No Tenure, No Pay: Lebanese University Professors Strike

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We will protect the university with our blood and soul, with everything we have. (Photo: Marwan Tahtah)

By: Faten Elhajj

Published Friday, January 4, 2013

After a 50-day strike, full-time professors at the Lebanese University were successful in obtaining an increase in their salary scale. Now, the fight is on to get that same pay raise for tenure-track contract professors at LU.

The contract professors swore yesterday that they would not step foot in a classroom until they become full-time professors. Their early morning sit-in paralyzed LU branches across Beirut. Classes and lab work were largely suspended, while some student associations expressed solidarity with the professors by not attending class.

At the Hadath campus, the Lebanese Army was deployed to contain the sit-in. When the army tried to block the western entrance, the contract professors told them: “We will protect the university with our blood and soul, with everything we have.”

Last week, the contract professors were promised full-time positions that would have guaranteed them higher salaries. But this happy ending was thwarted by unrelated political wranglings. Rumors circulated among contract professors that Lebanese President Michel Suleiman postponed their issue to settle other political scores.

Hassan Saoud, a contract professor in the Faculty of Science has a monthly salary of LL500,000, or $330, which is less than minimum wage. Since 2010, he has been paid about $4,185 of what is owed him. This forces Saoud to scuttle from one university to the next to cover 30 hours a week. He wonders when he’ll ever find the time to do research.

In the afternoon, professors from campuses as far as Nabatiyeh and Tripoli resumed their sit-in. They carried signs addressing Michel Suleiman, and told him that they have been pushed to the streets “so that the Lebanese University will survive.” The protesters were blocked from reaching the presidential palace in Baabda where the cabinet was meeting.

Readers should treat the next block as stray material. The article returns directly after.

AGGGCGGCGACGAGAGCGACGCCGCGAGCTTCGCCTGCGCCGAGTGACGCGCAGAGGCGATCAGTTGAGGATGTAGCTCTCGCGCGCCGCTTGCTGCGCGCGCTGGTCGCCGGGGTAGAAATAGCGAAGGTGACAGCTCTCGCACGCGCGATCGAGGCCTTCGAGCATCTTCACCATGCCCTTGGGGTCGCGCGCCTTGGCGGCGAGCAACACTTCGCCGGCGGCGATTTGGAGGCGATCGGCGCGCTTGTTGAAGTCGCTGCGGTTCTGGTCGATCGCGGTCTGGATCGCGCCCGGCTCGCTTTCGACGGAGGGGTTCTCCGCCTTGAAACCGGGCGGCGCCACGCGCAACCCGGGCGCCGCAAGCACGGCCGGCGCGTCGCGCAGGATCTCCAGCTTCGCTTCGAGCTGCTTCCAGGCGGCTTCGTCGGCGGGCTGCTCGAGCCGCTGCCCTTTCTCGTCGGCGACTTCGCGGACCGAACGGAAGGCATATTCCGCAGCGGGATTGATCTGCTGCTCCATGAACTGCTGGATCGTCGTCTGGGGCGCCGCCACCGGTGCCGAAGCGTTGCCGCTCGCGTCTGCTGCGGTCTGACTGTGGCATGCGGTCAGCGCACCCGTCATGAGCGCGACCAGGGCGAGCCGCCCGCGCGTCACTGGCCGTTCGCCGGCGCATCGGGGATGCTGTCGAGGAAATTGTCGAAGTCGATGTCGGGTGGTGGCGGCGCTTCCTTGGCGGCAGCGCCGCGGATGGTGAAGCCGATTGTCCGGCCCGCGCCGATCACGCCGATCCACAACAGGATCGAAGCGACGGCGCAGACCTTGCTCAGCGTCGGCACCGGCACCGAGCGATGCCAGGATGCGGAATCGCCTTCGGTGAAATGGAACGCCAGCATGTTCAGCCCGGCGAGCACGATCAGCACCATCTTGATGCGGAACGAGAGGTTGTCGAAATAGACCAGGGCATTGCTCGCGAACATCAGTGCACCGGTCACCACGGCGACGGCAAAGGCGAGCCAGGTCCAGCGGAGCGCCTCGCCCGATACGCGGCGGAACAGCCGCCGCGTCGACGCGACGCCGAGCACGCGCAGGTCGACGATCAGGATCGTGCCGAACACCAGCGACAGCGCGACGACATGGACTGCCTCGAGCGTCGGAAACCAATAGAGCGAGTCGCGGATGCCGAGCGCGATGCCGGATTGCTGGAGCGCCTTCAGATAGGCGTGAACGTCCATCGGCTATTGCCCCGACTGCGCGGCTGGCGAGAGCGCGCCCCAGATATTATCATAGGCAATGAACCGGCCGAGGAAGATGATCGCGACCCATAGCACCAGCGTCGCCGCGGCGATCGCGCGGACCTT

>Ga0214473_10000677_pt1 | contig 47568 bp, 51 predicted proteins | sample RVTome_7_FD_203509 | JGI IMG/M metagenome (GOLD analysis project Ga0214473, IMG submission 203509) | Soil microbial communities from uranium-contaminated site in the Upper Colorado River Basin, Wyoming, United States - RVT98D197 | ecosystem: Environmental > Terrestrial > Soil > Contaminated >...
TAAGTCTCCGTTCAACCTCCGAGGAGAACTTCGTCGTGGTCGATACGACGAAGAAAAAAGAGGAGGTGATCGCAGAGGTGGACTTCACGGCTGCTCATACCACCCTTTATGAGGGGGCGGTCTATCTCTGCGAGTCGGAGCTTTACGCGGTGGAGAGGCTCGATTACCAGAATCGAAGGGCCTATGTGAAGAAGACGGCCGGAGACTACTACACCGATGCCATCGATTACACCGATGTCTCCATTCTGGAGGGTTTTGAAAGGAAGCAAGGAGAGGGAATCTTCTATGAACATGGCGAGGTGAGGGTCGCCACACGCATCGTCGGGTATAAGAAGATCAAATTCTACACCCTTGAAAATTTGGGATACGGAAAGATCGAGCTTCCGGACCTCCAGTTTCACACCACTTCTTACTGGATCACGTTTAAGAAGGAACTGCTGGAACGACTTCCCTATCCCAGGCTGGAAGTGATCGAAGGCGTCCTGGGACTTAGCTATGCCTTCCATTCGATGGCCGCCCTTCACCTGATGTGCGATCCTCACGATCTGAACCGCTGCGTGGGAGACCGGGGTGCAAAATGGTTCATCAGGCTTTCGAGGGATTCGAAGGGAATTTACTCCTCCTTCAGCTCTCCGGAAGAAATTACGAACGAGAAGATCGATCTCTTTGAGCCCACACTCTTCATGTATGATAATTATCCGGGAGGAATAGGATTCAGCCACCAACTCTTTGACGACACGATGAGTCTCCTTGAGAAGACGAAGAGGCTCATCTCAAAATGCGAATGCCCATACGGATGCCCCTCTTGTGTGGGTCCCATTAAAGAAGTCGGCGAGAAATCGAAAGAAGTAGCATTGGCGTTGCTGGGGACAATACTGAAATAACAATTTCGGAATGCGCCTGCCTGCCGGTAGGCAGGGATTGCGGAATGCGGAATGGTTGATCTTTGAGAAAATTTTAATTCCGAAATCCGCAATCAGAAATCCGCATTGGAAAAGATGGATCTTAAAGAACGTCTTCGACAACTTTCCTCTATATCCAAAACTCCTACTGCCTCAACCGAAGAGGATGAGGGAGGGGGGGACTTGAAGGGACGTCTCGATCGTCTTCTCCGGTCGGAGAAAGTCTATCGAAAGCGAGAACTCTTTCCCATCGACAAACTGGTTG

The contract professors did not succeed in blocking the international road as planned. Instead, they were surrounded by anti-riot police who seemed slightly ashamed at their task. “I swear we are with you,” some said to the professors.

The professors raised their hands and repeated their oath: “We, the contract professors at the LU, swear in God’s name that we will not teach our classes except as full-time professors.”

A statement by Raafat Tarraf, a member of the Contract Professors Committee (CPC) behind the sit-in, stated that “the question of granting us full-time status is being linked to forming a university council in order to waste time.”

He called on the League of Lebanese University Professors to “take steps within the rule of law to grant contract professors full-time status.”

Contract professors who are not on the tenure track list announced that they do not support the CPC strike. Their statement said that the sit-in is “a dangerous precedent in the history of the university, as it is the first time that a professor stood at the campus gates and prevented students from entering.”

The tenure-track contract professors affected by the unfavorable conditions at the university come from a variety of backgrounds. Dany Fadel, a former honors student in the LU agriculture department, returned to teach at LU in 2009 after obtaining a PhD in Greece. He feels that he is hindered academically and will not hesitate to leave Lebanon if he’s not granted full-time status.

Dunia al-Majzoub has been a contract professor in the physics department since 2001. She said that she holds the same responsibilities and carries out the same tasks as any full-time professor, but “we want to make a decent living so we can commit to the university.”

This article is an edited translation from the Arabic Edition.

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